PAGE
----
Which brings me to another problematic aspect of the episode: Cookie doesn't think Michael is right for Jamal because he wants to be a chef? Don't get me wrong, I understand that Cookie would value ambition over what she might see as settling for a regular job, but I think the show should steer clear of the suggestion that finding something other than music or art that you enjoy and are good at and pursuing it as a career is somehow an unworthy goal. And in any event who's to say that Michael doesn't have ambitions of opening his own restaurant some day? I don't think Cookie's position should be that Jamal find someone in the same line of work or with the exact same drive and passion as himself.
All of that combines to make up what I thought was the weak link in an otherwise strong chain of six episodes. I don't think the series has stumble so hard that it can't recover, but it needs a return to stories that feel fresh, and to remember the stories that made it more than just a simple nighttime soap. I think primetime soap is a fine thing to be if that's all you're striving for, but I think Empire wants to be more and it's shown itself as capable of being more, but in order for it to accomplish that it needs to not peter out at the midway point of its first season.
--Really Michael? You want to go to Fire Island? Do gay men in New York really still go to Fire Island? I haven't been, so I speak from no point of authority on this, but that line felt like it was written by a straight man who has only read about what gay men do in books.
--Also in the really Michael? category: expecting Jamal to just drop everything and go away for the weekend. I mean in his defense, if Jamal agrees to do something, I think he could try a little harder to keep his promise, but I think we all know it was an unreasonable request to begin with. No one with a new job can just drop everything at the drop of a hat and go away for a stretch of time, so expecting Jamal to be able to do so when he's embarking on something way bigger than just a regular nine to five is a bit silly.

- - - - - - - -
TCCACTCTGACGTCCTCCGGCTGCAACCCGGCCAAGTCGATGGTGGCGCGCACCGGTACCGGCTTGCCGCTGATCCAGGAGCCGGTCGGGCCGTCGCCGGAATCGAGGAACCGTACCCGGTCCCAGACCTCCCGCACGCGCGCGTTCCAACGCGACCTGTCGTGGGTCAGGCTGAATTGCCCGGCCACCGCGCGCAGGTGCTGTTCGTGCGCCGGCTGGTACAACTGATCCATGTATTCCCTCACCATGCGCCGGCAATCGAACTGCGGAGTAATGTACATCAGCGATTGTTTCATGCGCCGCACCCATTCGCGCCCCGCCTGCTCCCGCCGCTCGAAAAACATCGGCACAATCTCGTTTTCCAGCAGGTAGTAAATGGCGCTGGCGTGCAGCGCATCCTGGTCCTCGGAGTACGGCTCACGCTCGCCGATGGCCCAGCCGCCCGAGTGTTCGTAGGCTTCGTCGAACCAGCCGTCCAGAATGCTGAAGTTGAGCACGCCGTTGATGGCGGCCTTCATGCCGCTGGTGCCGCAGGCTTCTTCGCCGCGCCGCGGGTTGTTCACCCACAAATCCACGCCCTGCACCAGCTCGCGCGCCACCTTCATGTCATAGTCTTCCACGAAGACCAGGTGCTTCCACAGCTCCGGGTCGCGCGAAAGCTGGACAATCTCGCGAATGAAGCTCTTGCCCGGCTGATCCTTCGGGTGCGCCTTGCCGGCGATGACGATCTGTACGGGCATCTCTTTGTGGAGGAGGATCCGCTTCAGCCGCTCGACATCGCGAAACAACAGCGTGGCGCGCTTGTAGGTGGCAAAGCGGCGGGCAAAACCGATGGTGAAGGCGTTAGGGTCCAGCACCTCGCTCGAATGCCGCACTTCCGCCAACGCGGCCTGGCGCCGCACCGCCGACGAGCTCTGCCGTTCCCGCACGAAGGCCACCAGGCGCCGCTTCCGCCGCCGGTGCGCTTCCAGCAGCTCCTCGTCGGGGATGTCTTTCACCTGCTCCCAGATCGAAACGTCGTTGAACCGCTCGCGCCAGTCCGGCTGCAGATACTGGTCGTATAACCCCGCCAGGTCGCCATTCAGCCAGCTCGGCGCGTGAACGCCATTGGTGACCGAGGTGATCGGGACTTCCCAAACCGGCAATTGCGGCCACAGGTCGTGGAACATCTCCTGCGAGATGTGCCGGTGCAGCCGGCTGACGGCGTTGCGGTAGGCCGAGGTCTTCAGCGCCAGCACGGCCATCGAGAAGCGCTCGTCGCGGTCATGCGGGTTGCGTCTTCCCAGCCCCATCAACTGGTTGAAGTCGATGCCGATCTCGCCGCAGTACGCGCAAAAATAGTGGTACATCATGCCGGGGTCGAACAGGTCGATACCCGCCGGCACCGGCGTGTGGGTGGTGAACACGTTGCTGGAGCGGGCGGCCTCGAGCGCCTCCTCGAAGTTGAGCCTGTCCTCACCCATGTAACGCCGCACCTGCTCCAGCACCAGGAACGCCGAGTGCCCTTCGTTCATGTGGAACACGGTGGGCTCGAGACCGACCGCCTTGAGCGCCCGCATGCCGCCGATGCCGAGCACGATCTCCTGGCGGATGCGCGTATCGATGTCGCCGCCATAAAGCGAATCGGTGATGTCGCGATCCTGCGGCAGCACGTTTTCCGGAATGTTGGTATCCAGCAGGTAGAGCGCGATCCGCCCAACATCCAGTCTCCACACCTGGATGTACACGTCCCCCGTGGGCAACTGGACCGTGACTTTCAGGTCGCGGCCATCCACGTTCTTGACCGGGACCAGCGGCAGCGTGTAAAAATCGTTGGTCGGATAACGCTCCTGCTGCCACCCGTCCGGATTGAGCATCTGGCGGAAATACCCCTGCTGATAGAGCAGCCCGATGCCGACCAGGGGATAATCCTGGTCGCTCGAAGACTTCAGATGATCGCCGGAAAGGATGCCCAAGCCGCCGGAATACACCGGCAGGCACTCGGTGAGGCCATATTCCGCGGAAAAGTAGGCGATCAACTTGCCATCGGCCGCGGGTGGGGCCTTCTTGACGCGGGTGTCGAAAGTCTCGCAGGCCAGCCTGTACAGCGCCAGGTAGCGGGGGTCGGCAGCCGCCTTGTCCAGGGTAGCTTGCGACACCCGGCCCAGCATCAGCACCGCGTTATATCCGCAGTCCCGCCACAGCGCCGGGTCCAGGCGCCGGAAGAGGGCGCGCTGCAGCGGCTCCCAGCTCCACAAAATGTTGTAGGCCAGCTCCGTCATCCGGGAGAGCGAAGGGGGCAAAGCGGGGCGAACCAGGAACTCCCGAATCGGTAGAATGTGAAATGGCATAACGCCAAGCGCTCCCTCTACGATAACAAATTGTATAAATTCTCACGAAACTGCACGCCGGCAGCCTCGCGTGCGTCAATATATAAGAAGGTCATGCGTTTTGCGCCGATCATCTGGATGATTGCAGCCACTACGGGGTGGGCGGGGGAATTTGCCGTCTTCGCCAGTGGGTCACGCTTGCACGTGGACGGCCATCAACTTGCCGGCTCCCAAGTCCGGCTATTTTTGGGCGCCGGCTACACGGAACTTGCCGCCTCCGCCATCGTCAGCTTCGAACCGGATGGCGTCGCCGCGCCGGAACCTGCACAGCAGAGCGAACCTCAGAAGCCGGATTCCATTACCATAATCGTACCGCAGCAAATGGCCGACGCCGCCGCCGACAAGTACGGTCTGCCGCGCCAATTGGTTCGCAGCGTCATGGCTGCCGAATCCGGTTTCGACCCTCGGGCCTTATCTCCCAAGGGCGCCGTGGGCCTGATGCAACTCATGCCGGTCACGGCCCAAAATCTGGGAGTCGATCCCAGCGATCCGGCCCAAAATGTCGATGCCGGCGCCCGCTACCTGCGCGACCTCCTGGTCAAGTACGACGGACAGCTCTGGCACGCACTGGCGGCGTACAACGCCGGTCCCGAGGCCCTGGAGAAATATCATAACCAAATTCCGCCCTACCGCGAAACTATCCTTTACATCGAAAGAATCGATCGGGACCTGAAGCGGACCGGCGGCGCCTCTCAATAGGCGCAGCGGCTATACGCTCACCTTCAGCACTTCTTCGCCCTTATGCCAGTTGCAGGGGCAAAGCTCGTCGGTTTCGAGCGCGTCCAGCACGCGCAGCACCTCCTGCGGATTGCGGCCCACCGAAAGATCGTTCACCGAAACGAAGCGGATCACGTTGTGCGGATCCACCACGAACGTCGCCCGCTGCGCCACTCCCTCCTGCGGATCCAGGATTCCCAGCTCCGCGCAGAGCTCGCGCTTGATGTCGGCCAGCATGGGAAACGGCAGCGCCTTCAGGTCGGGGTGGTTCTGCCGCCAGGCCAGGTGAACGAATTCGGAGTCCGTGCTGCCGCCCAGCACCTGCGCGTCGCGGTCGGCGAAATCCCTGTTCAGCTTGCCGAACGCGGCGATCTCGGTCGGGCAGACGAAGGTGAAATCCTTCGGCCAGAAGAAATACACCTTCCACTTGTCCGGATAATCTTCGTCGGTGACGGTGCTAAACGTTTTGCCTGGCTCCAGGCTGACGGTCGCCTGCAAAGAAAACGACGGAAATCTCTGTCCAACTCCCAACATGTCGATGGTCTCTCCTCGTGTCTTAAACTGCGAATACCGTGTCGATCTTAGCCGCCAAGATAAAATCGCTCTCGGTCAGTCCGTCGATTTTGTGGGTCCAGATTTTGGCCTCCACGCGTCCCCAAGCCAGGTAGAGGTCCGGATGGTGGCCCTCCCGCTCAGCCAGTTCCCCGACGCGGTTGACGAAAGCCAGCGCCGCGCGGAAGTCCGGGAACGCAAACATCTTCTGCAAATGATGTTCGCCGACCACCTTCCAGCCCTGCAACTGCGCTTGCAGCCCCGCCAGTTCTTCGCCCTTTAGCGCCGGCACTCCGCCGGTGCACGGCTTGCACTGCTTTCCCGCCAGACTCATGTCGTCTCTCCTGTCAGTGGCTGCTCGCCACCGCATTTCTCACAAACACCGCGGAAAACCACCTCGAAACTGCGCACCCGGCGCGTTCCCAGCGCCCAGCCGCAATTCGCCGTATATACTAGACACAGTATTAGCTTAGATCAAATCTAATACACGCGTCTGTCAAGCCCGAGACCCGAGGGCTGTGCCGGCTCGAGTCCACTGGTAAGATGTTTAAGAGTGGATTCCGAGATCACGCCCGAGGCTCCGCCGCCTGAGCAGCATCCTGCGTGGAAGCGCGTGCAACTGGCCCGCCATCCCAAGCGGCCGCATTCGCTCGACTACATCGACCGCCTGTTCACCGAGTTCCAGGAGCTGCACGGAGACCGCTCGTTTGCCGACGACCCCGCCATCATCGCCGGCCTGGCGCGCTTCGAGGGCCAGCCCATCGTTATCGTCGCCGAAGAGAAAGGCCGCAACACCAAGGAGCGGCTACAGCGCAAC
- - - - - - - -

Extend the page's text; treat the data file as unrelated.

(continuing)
--I think we'll skip the hot mess pile this week since the entire episode was a bit of a hot mess.
--Andre: “You ever put your hands on me again, I’ll slit your throat.” Was it just me or was that the single funniest line of the episode. And the extent of just how earnest he was when he said it just made it all the funnier. He's cute when he gets angry and thinks he actually has some level of power. If he really thinks Uncle Vernon couldn't break him without even breaking a sweat then he's even dumber than he looks.
--This episode was a fairly nice showcase for Malik Yoba who I've thought has been under utilized thus far. Hope we get to see more of him.
--Also hope we get to see more of Derek Luke's Malcolm the security specialist in the weeks to come. I'm already shipping him and Cookie like there's no tomorrow. Plus Derek Luke is a ridiculously talented and exceptionally good looking guy, so the more of him the better it will be for everyone.